Amitai Shenhav, an Assistant Professor in the Department of Cognitive, Linguistic, & Psychological Sciences at Brown University, has won the Society for Neuroeconomics Early Career Award and the Cognitive Neuroscience Society Young Investigator Award. A former CV Starr Fellow at the Princeton Neuroscience Institute, Shenhav worked as a postdoc with PNI Professor Jonathan Cohen and former PNI professor Matthew Botvinick, now at Google DeepMind, before moving to Brown. The two awards recognize outstanding research by an early career scientist in the fields of cognitive and decision neuroscience.
Shenhav’s lab at Brown conducts a mixture of computational modeling and experimentation to examine questions at the intersection of two areas in cognitive science: decision-making and cognitive control. Cognitive control — not often a focus within decision-making research — refers to the coordination of internal mental processes, like attention and working memory, to achieve a person’s goals. Broadly, Shenhav develops and tests models of how people make decisions about how to invest these mental resources, and how the process of making a decision is in turn shaped by the mental resources a person has at their disposal.
For example, in an ongoing study, Shenhav’s lab had subjects perform a mentally demanding task in which the participant receives rewards for correct responses and penalties for incorrect responses. Consistent with predictions of their decision-making model, they find that participants change their strategy for performing the task (i.e., the way in which they invest cognitive control) depending on the relative rewards and penalties at stake: they work harder to complete more trials when rewards are higher while working more cautiously when penalties are higher. Shenhav is currently measuring brain activity while participants perform this task to understand how the brain integrates these different types of incentives and coordinates a person’s mental efforts accordingly.
By considering the rich array of mental processes that impact decision making, Shenhav’s work may shed light on the underlying causes of how psychiatric and neurological disorders impact a person’s ability to achieve their goals. “For people with depression or schizophrenia, it can be hard to get motivated to do even relatively basic tasks,” says Shenhav. “We think about that from a motivational and decision-making standpoint. Do these people invest less effort in their tasks because the disorder impairs their thinking abilities, or because it changes their cost-benefit calculus about what kinds of tasks are worth doing?”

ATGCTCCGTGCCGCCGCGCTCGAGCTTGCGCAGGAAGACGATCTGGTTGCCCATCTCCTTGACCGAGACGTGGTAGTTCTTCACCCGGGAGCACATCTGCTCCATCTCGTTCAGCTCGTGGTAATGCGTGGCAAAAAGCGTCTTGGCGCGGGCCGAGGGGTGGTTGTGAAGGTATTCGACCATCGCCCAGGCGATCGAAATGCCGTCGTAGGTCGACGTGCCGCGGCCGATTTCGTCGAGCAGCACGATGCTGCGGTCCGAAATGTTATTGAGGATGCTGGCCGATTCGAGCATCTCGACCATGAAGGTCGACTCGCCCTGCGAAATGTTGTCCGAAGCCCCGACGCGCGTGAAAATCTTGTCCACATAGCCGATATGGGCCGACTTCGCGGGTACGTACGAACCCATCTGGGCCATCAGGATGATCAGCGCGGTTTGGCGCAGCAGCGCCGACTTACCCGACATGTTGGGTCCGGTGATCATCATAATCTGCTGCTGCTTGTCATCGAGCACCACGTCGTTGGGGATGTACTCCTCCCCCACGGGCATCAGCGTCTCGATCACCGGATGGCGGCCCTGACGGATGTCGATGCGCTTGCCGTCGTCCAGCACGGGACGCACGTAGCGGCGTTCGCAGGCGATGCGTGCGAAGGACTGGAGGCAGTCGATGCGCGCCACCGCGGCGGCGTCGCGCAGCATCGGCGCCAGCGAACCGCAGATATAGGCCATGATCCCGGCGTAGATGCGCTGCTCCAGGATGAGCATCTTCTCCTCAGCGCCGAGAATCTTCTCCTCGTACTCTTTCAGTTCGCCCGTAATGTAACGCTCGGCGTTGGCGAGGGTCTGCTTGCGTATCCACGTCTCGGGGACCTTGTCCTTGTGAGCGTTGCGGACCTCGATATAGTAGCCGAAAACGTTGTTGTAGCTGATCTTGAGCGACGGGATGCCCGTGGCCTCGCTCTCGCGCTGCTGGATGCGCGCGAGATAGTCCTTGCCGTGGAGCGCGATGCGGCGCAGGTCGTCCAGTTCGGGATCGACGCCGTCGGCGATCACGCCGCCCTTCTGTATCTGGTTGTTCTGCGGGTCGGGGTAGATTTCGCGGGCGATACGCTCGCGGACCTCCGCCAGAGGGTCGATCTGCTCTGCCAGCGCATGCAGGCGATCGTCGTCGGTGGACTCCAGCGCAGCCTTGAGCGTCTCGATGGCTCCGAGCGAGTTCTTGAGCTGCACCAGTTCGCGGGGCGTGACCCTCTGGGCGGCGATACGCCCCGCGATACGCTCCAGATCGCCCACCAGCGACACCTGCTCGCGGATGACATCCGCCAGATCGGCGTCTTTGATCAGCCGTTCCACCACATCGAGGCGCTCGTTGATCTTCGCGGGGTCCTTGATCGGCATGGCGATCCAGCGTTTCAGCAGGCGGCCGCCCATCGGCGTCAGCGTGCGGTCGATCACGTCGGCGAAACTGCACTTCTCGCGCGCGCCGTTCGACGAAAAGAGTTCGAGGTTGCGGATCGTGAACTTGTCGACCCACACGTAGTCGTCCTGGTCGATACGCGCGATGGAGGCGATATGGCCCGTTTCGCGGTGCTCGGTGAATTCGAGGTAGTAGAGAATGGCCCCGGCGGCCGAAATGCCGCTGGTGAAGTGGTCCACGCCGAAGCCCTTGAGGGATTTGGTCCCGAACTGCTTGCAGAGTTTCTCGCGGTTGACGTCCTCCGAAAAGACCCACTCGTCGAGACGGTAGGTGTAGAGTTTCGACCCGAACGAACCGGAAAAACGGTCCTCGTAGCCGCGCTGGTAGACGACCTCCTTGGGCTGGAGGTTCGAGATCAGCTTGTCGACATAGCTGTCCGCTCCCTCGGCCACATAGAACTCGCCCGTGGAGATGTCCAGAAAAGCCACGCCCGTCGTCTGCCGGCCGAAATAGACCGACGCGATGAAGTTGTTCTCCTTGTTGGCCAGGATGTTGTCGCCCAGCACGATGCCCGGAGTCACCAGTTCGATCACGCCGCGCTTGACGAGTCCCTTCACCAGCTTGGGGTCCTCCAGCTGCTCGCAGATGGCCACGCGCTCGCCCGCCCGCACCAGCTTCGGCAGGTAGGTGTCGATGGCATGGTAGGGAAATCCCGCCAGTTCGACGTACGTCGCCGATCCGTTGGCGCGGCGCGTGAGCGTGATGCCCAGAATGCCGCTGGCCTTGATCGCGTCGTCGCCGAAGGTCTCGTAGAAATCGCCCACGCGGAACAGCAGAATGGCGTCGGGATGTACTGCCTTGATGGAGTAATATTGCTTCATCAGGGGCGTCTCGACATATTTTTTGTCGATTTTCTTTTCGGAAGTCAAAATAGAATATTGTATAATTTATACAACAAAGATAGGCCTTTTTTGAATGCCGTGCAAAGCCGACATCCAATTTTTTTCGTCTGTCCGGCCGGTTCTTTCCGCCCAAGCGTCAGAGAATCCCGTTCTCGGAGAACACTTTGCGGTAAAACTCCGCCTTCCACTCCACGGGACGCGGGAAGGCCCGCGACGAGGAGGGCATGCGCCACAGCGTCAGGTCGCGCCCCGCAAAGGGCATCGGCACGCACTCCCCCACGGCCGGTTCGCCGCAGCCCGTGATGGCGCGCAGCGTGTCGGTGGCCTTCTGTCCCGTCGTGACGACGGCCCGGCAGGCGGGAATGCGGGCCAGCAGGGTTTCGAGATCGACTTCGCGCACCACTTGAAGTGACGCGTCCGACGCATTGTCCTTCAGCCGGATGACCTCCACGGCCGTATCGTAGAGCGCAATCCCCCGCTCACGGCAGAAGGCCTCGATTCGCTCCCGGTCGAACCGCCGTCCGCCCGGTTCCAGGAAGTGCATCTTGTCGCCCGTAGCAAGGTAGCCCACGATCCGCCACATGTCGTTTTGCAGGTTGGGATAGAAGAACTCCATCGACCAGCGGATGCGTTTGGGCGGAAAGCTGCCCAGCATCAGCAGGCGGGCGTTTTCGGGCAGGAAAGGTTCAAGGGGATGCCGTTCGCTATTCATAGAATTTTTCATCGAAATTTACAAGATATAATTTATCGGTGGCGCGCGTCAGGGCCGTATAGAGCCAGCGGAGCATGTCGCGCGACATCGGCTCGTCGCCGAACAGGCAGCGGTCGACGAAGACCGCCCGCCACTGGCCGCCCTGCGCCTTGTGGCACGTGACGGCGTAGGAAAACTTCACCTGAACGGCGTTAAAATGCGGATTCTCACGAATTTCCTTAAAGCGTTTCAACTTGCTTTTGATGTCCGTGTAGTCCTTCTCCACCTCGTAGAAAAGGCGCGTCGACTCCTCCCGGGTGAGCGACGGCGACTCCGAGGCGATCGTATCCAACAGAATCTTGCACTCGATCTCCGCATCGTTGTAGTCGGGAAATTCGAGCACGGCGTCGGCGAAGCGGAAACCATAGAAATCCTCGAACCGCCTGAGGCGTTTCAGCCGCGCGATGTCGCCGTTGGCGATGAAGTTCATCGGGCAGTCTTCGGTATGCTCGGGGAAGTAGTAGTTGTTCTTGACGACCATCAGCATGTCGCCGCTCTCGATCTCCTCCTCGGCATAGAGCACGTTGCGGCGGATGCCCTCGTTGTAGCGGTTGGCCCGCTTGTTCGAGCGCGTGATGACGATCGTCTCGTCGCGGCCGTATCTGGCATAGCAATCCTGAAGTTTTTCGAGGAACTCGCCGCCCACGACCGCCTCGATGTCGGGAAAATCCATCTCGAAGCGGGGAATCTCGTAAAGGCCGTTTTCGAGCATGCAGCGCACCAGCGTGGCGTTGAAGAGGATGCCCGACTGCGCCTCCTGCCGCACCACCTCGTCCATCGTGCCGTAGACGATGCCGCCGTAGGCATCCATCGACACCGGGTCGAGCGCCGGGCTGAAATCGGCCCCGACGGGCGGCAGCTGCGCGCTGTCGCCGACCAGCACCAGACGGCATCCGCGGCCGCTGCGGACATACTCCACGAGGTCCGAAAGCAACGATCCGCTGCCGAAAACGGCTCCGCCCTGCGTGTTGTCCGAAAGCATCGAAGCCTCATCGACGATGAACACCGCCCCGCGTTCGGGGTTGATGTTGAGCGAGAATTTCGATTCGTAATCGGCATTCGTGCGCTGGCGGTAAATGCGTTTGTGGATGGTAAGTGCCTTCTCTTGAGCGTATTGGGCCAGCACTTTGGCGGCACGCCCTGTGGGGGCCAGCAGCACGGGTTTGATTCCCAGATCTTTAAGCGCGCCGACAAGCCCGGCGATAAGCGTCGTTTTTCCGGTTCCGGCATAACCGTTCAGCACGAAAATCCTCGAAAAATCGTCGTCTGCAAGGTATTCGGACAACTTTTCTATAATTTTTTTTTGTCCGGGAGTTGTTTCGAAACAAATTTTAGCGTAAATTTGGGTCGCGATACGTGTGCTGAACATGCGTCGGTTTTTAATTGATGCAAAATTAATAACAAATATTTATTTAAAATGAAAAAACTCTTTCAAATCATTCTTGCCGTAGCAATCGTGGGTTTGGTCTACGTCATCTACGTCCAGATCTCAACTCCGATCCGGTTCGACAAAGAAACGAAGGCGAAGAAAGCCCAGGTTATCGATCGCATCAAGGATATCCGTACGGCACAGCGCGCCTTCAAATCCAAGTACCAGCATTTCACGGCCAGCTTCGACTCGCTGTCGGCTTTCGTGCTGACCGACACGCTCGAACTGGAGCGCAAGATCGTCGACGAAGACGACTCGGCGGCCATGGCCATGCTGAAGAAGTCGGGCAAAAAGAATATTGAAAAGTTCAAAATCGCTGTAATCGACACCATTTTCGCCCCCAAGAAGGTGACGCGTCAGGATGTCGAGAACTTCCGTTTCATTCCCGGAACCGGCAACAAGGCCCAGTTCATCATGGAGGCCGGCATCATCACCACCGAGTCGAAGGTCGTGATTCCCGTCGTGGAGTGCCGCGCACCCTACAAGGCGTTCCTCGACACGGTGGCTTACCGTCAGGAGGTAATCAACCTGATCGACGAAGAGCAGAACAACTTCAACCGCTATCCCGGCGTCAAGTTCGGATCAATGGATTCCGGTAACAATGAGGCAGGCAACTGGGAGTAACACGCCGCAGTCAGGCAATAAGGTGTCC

To Shenhav, the award from the Society for Neuroeconomics carries a special significance because questions of cognitive control have not typically been a prominent feature of decision making research in the neuroeconomics field. “The field was developed around topics that behavioral economists were interested in, decisions about actions in the real world: what am I going to buy? What do I want to eat?,” says Shenhav. “Decisions about control and control allocation have typically been more at the fringe. So it's exciting to see this pulled further into the mainstream.”
For Shenhav, his time as a CV Starr Fellow set him on a path of success as an independent investigator in his own lab. The CV Starr Fellows program funds exceptional early-career investigators to pursue independent research under the supervision of a mentor or several mentors at PNI. “Because my funding was secured and it also came with additional research funds and general flexibility, I was able to spend time on other projects than I would have otherwise. I was able to take more risks and explore new territory,” says Shenhav. “One of the things that came with that flexibility, that was uniquely possible at a place like Princeton, was the ability to work across different labs, to use that environment to its fullest potential. For me, it felt like being a kid in a candy store.”
by Brian DePasquale